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It’s Time to Start Skiing

The South’s Best Beginner Slopes

The south wouldn’t be the primary region feeding new skiers into the sport if it didn’t have professional ski teachers and great beginner terrain to learn on.

Leaving out all the “nursery areas” where never-evers ride conveyor lifts, true “beginner slopes” are where the experience of skiing really starts. These slopes give budding skiers room to run and, hopefully, even roam. Ski instructor Perry Alliotti calls this “beginner touring.” The Professional Ski Instructor of America-certified ski teacher, who has taught at Massanutten and Sugar Mountain, knows “proficiency comes with mileage.”

Alliotti says the best way to get that is to focus on the region’s longer beginner slopes, or resorts where a bunch of artfully interconnected green runs multiply your miles. That approach also makes it likely that even novices get a chance to see the whole mountain, reach the highest peak, and soak up the best views that the region’s resorts offer.

The best of those slopes are wide, with spots to eddy out of the flow of traffic for a rest. These runs aren’t off-limits to experts, but they’re usually not routes that accomplished skiers need to use. That often eliminates speedsters and stabilizes a slower flow of beginners, reducing the risk of collisions, and enhancing relaxed exploration.

Why pick a top five? Because no one ever goes from beginner to expert in one season and, depending on where you live, it’s nice to know there are inviting places to improve at a variety of southern ski areas. Basically, this list is an invitation for novice skiers and riders to target nearby ski areas based solely on finding the perfect beginner terrain.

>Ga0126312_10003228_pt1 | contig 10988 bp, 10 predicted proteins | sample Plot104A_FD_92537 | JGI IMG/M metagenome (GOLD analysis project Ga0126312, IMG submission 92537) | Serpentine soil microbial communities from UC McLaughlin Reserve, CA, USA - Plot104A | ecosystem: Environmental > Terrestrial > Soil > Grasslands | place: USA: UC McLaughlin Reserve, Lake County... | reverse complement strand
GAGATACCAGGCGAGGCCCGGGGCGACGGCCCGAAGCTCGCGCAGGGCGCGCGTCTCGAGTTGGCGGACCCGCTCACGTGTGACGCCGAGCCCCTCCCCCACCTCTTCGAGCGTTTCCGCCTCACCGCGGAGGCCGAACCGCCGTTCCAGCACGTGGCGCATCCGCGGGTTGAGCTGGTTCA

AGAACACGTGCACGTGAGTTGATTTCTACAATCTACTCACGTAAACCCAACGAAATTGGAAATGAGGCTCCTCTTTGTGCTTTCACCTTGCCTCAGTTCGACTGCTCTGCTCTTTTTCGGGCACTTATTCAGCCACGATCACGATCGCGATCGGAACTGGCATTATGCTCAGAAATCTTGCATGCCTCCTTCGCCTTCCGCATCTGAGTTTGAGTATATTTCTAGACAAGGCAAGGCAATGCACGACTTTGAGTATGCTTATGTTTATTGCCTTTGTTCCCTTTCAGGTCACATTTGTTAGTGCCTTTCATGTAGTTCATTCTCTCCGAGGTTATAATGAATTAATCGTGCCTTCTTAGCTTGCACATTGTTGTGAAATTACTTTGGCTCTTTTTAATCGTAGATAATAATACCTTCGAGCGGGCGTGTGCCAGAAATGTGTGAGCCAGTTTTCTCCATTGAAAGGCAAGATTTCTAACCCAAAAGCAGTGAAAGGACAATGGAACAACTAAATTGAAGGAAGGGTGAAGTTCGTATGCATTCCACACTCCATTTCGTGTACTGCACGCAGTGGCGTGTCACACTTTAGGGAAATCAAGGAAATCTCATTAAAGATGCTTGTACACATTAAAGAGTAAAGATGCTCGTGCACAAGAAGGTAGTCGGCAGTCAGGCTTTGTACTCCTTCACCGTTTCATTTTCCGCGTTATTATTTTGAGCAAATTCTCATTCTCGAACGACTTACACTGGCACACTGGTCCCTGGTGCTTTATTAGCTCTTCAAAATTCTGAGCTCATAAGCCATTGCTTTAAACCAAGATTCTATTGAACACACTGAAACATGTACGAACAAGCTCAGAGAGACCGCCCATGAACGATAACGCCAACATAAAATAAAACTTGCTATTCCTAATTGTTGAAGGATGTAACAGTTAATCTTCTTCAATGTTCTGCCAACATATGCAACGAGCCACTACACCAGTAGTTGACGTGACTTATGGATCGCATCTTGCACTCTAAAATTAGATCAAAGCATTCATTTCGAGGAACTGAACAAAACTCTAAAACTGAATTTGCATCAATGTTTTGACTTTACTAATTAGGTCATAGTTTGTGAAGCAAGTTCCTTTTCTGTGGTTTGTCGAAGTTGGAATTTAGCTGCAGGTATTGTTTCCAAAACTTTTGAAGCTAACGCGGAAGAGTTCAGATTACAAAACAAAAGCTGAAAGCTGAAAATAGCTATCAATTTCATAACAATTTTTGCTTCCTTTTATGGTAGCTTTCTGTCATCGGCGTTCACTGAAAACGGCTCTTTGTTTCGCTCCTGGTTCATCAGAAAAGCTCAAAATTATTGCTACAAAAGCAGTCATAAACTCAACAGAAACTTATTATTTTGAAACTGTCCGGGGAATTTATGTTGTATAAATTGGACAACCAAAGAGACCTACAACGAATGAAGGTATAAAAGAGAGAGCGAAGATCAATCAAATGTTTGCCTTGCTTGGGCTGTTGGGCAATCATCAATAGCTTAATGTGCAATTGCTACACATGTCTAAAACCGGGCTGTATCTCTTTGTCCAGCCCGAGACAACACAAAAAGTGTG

Easy Street at Sugar Mountain Resort in North Carolina. Photo courtesy of Sugar Mountain Resort

Sugar Mountain, N.C.

Easy Street

Sugar Mountain’s Easy Street is a separate slope with side routes that for a bunch of reasons have beginners coming back for more. This has always been Sugar’s self-contained easy ski zone, the best in the High Country, in fact.

In 2019, Easy Street dramatically improved with the regrading and widening of the slope and installation of a high-speed detachable quad chairlift. On these cutting-edge lifts, the dangling padded chairs release from the lift cable and virtually come to a stop as skiers sit down—the ultimate user-friendly feature for novices. The chair then re-grabs the cable and shoots to the top, before again letting go to almost stop while skiers stand and ski off. That process simplifies using the lift, inspires skier confidence, reduces falls and lift shutdowns, and gobbles up the lift lines.

Perry Allioti especially likes that the new lift loads right beside Sugar’s teaching area, which allows beginners exiting the conveyor to watch and hear his explanation of how to use the lift that many will try next.